Wide-ranging proposals published to make the railway more accessible for all
Posted: 14 November 2018 | Global Railway Review | No comments yet
The wide-ranging reforms to the Disabled People’s Protection Policy (DPPP) are designed to bring greater quality, consistency and reliability to assisted travel for disabled passengers.
The Office of Rail and Road (ORR) has published proposals that significantly revise guidance for train and station operators to make the railway more accessible for all.
ORR’s evidence-led review – informed by extensive passenger research, input from disability groups, industry experts and key stakeholders – has generated new insight into long-standing problems, particularly the industry systems and processes which often undermine the ability of staff to deliver assisted travel with the consistency expected.
To address this, ORR is consulting on proposals to increase the reliability of assistance for disabled passengers by introducing a new standardised handover process for all GB mainline stations and improve accessible journey planning by standardising key station accessibility information on facilities, step-free access and staffing.
It is also proposed to reduce the notice period for booking assistance; ensure all train companies provide compensation to passengers if they do not receive the assistance they have booked; standardise and improve information for passengers including a more concise passenger leaflet focused on what to expect before travelling, at the station, on the train and if things go wrong; and strengthen train and station operators’ staff training with refresher training at least every two years.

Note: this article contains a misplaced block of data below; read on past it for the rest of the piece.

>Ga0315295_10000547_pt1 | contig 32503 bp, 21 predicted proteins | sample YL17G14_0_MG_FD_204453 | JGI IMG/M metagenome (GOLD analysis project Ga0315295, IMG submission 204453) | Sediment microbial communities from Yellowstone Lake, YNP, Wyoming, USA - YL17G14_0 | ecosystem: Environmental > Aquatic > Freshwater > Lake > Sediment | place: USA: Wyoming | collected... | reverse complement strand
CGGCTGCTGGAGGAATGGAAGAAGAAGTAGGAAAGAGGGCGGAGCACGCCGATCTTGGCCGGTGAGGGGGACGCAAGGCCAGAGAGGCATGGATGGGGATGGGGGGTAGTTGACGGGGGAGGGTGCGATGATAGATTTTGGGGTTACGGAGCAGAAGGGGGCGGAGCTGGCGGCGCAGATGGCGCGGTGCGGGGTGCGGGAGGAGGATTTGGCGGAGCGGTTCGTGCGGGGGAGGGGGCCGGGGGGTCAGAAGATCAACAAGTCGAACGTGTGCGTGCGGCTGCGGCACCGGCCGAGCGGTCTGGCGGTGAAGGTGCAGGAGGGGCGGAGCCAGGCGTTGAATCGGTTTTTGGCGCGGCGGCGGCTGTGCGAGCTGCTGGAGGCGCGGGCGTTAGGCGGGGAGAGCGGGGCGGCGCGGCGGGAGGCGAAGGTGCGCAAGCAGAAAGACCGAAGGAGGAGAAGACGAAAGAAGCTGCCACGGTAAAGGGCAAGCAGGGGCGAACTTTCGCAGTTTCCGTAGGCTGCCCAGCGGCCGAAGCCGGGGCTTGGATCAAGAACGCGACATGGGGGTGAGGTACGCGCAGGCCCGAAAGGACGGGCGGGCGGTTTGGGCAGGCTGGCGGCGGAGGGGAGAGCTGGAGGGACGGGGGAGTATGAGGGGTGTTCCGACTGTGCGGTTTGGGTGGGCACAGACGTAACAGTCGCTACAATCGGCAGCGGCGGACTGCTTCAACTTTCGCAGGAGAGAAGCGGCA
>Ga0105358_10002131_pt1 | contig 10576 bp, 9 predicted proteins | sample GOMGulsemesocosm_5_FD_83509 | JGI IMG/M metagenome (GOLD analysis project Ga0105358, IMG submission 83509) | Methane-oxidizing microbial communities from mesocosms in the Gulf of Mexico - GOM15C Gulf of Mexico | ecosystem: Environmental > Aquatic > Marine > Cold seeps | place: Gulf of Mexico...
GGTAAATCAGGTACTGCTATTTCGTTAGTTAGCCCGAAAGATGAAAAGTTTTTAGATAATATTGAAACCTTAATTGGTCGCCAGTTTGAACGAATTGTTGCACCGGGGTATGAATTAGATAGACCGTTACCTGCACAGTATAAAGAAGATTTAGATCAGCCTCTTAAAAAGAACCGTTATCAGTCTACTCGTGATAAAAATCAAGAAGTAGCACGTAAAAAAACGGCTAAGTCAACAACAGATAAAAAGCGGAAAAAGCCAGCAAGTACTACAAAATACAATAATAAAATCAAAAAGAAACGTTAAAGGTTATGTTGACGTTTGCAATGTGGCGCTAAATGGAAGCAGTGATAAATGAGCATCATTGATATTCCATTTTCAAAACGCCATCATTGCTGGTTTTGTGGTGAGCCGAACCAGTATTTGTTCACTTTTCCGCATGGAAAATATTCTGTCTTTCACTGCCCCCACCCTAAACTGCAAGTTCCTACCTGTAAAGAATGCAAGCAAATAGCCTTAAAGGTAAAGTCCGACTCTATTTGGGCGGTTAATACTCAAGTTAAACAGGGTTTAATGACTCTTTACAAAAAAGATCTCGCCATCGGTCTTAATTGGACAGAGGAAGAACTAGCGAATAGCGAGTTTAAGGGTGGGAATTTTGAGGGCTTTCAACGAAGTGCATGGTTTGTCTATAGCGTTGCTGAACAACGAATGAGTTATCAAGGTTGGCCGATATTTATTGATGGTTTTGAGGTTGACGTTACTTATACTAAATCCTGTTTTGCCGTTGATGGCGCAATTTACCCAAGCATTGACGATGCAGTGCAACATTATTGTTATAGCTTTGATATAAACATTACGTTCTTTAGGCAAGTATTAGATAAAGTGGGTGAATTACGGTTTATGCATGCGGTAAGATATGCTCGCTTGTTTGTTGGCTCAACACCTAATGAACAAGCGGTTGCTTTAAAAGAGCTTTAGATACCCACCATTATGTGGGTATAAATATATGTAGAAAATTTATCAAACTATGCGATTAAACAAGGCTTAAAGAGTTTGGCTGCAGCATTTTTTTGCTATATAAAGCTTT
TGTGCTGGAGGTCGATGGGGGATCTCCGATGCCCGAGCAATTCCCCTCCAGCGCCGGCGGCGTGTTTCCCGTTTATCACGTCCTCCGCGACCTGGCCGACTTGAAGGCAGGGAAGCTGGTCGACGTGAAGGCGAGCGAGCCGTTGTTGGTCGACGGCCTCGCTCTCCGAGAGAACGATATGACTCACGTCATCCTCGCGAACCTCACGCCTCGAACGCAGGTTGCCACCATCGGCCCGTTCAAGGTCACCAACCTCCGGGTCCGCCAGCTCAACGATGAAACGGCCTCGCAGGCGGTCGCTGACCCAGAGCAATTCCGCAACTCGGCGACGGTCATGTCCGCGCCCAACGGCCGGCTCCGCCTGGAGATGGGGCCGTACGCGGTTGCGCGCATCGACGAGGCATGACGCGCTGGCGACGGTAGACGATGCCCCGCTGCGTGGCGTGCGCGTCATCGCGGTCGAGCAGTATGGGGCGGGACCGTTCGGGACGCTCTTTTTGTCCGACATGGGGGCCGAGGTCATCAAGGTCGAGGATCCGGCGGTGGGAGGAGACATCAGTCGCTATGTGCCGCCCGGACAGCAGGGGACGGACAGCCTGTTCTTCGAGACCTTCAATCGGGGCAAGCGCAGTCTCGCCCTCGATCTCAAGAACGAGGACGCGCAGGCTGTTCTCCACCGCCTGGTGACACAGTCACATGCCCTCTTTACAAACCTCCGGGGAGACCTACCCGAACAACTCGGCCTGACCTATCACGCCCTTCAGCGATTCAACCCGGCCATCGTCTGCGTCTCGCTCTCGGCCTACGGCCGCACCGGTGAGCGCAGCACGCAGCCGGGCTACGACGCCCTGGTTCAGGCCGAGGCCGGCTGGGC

ORR is also recommending the Rail Delivery Group promote assisted travel to the people who would benefit from this service but do not currently travel by rail.
Stephanie Tobyn, Deputy Director, Consumer Affairs ORR, said: “Assisted travel is a vital service that should offer disabled people the opportunity to travel with ease.
“Throughout this review process we have been encouraged by the good practice we have found, however, we know more needs to be done until every passenger can travel with confidence consistently.
“Our proposed reforms are a much-needed change to the current guidance that was written in 2009. Much has changed since then and while there has been good practice, this often has not gone far or fast enough. We recognise the potential cost of changes and that they may take time to put in place, but we are ambitious in our vision of a more accessible railway for all.”